(iv) Logging and monitoring: VTech has increased and centralized log-event retention to assist in detecting and investigating unauthorized activities on its network, as well as restricting and monitoring outgoing traffic to the internet.

(v) Security Management Framework: Lastly, the company has deployed a (new) comprehensive data security policy, which includes the creation of a Data Security Governance Board to ensure, among other things: staff awareness via annual training regarding the policy and data security; policy compliance; and annual risk assessments, best-practice benchmarking and reviews so that the policy and associated data security measures remain adequate.

Breaching PIPEDA: Given the sensitivity of the information under VTech’s control and the number of individuals affected, including children, the OPC found that VTech was required to have heightened safeguards in place to protect against unauthorized access — but it didn’t. As a result, the OPC found VTech in violation of Principles 4.7 and 4.7.3 of Schedule I of PIPEDA relating to security safeguards and the fact that more sensitive information should be safeguarded by a higher level of protection. 

The FTC’s order: VTech’s compliance troubles did not end with the OPC. In addition to having inadequate security practices, the U.S. Federal Trade Commission severely chastised the privacy and security practices of related companies VTech Electronics Limited (based in Hong Kong) and its U.S. subsidiary, VTech Electronics North America, LLC, based in Illinois (collectively “VTech USA”). On the same day the OPC decision was released, the FTC announced that it was settling charges filed by the U.S. Department of Justice on behalf of the FTC against VTech USA for violating the Children’s Online Privacy Protection Act by collecting personal information from children without providing direct notice to parents (including prominently displaying links to online notices of information practices with regard to children on the home page or screen of its website or online services and at each area of the website or online service where personal information is collected) or obtaining verifiable consent concerning its information collection practices. VTech USA also allegedly failed to use reasonable and appropriate data security measures to protect the personal information collected. The FTC also claimed that VTech USA expressly violated the Federal Trade Commission Act by engaging in several deceptive acts or practices, including by falsely stating in its privacy policy that most personal information (including registration data) submitted by users through the Planet VTech and Learning Lodge platform/apps would be encrypted in transmission/storage, but this was, in fact, not done.

Next steps: The complaint and stipulated final order was filed in the U.S. District Court for the Northern District of Illinois and, following signature by the District Court Judge, will have the force of law. VTech USA was ordered to pay US$650,000 in civil penalties as part of its settlement with the FTC and, in addition to the monetary settlement, is permanently prohibited from violating COPPA and from further misrepresenting its privacy and security practices.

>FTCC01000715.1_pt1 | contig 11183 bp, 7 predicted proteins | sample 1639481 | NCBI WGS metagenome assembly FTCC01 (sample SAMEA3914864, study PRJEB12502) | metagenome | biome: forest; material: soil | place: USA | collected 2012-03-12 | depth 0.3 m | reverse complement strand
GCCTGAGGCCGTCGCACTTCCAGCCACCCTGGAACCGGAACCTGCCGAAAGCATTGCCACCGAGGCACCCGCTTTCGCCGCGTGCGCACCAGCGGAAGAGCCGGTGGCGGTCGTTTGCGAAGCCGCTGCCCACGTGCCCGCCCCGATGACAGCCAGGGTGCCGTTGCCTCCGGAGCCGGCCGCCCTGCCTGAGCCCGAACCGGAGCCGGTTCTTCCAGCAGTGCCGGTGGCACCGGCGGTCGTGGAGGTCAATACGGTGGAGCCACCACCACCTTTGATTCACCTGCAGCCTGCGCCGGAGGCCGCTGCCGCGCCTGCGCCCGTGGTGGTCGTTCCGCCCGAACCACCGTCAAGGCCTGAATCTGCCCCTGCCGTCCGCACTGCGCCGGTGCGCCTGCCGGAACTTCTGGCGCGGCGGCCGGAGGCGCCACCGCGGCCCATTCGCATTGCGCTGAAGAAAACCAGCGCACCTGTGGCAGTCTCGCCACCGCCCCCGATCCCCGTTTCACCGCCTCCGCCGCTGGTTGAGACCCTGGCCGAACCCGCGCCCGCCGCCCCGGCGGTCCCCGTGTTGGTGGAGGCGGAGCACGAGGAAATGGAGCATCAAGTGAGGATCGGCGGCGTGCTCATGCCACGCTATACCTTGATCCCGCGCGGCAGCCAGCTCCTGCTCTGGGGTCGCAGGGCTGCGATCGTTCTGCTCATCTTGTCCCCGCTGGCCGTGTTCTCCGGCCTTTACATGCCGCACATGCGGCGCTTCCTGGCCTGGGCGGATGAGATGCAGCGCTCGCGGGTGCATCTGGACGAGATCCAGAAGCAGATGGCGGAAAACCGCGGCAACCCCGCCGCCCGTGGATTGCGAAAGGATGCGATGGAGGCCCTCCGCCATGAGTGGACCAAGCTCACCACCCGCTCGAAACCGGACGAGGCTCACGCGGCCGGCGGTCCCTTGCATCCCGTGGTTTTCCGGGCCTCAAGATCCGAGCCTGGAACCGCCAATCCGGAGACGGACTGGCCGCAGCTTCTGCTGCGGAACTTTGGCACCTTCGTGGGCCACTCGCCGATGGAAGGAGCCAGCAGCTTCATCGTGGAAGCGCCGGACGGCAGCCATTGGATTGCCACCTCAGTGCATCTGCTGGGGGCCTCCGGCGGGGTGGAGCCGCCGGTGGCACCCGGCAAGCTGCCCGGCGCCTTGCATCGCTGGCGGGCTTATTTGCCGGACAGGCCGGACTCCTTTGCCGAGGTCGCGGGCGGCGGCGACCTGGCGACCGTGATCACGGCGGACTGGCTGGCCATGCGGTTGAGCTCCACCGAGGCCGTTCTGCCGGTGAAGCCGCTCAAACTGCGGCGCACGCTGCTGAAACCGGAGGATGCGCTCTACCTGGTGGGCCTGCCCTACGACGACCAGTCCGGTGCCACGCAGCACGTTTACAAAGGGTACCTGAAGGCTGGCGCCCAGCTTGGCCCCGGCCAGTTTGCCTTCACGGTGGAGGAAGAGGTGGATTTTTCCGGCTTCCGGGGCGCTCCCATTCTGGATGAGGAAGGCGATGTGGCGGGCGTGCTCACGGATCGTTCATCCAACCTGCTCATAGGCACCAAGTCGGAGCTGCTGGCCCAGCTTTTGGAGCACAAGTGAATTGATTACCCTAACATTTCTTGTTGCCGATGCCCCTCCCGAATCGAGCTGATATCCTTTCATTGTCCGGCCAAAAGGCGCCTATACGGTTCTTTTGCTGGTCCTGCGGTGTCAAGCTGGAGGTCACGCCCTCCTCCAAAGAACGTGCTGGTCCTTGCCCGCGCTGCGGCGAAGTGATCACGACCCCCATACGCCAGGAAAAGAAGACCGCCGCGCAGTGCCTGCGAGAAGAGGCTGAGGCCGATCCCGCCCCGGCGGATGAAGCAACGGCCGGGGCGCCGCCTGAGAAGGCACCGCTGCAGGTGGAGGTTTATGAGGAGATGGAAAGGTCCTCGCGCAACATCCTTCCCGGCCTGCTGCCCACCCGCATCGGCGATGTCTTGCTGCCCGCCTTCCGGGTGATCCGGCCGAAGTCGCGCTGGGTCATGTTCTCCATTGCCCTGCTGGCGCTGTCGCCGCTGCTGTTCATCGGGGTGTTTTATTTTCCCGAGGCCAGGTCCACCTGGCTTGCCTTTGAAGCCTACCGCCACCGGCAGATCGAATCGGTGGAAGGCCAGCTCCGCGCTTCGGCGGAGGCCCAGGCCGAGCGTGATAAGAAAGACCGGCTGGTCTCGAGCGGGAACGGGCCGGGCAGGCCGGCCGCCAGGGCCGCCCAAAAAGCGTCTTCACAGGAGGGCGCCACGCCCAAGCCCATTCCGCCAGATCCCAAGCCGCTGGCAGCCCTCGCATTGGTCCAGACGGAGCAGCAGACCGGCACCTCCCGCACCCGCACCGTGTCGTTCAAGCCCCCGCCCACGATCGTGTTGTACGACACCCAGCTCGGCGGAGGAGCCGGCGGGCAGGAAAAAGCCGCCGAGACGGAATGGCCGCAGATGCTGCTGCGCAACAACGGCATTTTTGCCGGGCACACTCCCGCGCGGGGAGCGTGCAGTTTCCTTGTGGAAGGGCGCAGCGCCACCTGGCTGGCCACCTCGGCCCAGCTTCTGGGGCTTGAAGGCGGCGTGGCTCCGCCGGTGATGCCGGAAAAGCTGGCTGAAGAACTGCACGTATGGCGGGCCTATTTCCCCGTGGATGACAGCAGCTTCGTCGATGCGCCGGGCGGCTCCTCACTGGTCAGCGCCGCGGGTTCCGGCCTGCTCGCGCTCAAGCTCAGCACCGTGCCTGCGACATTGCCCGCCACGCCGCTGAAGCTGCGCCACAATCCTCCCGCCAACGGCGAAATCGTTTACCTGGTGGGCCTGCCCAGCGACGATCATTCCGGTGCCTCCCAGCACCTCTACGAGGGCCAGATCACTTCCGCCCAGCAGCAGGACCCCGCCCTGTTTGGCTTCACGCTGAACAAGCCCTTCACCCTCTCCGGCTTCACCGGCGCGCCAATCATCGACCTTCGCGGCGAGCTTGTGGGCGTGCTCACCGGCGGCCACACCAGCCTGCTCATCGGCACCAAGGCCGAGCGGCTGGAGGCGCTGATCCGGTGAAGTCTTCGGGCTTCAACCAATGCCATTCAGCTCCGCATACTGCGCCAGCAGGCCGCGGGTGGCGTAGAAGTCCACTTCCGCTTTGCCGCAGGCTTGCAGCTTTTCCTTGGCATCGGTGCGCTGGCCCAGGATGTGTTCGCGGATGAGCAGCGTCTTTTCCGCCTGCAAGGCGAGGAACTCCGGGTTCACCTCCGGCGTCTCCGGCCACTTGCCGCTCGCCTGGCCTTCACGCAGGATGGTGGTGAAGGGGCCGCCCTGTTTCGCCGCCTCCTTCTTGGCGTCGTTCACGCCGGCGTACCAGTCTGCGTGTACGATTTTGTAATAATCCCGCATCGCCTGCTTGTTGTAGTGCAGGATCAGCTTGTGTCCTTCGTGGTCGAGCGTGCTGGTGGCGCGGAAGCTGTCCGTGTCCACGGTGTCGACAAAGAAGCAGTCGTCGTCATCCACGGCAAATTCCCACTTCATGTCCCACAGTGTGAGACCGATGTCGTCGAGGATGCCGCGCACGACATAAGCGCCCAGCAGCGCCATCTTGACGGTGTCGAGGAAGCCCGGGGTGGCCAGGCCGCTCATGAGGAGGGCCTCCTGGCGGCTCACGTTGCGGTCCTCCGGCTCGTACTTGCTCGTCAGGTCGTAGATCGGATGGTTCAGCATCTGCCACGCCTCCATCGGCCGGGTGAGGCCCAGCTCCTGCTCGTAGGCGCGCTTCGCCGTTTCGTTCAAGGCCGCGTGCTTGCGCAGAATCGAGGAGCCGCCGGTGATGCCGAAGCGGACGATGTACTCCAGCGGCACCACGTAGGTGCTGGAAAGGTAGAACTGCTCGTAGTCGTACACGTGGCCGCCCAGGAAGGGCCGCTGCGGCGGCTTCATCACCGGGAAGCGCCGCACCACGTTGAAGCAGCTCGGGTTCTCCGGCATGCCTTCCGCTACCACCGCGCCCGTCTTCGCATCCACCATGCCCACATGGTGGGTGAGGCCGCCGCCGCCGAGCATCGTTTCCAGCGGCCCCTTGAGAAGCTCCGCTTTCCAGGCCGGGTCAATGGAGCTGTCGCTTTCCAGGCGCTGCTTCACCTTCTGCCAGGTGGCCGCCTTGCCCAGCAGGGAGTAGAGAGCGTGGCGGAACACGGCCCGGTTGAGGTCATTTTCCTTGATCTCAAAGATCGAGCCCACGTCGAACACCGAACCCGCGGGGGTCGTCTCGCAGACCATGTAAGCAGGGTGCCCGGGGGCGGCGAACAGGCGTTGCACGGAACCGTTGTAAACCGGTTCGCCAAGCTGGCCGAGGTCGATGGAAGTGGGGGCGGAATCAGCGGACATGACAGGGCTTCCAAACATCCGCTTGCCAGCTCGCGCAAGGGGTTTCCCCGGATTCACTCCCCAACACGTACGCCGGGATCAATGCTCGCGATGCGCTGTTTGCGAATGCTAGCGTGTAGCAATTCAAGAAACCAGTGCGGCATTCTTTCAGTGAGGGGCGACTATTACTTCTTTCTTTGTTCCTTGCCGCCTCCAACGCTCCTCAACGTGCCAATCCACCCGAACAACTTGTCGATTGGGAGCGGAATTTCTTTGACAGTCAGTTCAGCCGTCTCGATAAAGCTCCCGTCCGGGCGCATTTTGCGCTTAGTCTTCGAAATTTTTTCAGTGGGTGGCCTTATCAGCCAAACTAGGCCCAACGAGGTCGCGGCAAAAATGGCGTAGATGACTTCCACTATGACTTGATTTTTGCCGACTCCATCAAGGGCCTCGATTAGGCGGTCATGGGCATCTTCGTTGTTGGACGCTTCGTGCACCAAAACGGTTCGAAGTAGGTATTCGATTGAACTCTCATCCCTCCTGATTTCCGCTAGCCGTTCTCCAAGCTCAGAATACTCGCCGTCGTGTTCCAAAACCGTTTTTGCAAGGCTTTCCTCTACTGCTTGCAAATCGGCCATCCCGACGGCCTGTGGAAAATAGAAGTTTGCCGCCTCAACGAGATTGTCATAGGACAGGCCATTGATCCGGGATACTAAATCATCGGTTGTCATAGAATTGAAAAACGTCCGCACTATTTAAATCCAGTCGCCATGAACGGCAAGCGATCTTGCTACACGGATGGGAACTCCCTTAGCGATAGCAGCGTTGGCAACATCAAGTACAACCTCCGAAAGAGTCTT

Implementing a comprehensive information security plan: VTech USA is also required to implement a comprehensive information security program that must be fully documented in writing and contain administrative, technical and physical safeguards appropriate to VTech USA’s size, complexity, activities and the sensitivity of the personal information. The FTC’s guidance in this area is also illustrative as it highlights that such information program must include:

(a)    the designation of an employee or employees to co-ordinate and be responsible for the information security program;

(b)   internal and external risk assessments, including (i) employee training and management; (ii) information systems, such as network and software design, information processing, storage, transmission and disposal; and (iii) prevention, detection and response to attacks, intrusions or other systems failures;

(c)    the design and implementation of reasonable safeguards to control these risks, including regular testing or monitoring of the effectiveness of the safeguards’ key controls, systems and procedures;

(d)   the development/use of reasonable steps to select and retain service providers capable of appropriately safeguarding personal information they receive from VTech USA and requiring such service providers, by contract, to implement and maintain appropriate safeguards; and

(e)    the evaluation and adjustment of this information security program in light of the results of testing and monitoring, changes to VTech USA’s operations or business arrangements or other circumstances that VTech USA know (or ought to know) that could have an impact on the effectiveness of the information security program.

VTech USA is obliged to obtain initial and biennial assessments conducted by independent third-party auditors for the first 180 days after the initial date of the order and each two-year period thereafter for 20 years after issuance of the order for the biennial assessments. One year after entry of the order, VTech USA must submit a detailed compliance report, sworn under penalty of perjury, that describes how VTech USA is in compliance with each section of the order, along with other (onerous) information requirements. It’s an understatement to say that the FTC takes auditing duties very seriously.

Conclusion: Among others, the “lessons” that can be gleaned from the VTech and VTech USA cases include: (i) IoT/connected toys and devices remain very vulnerable in the face of haphazard/sloppy security practices; (ii) inadequate security safeguards will no longer be tolerated by regulators, particularly when children’s information or other sensitive information is involved; (iii) robust and adequate security safeguards involve multi-level tiers of protection per the above; (iv) vendors should never misrepresent the state of their security practices in their privacy policies; and (iv) in a connected world, regulators are willing to work together and share data and resources to combat “deceptive and unfair practices that cross national borders” (in the words of the FTC).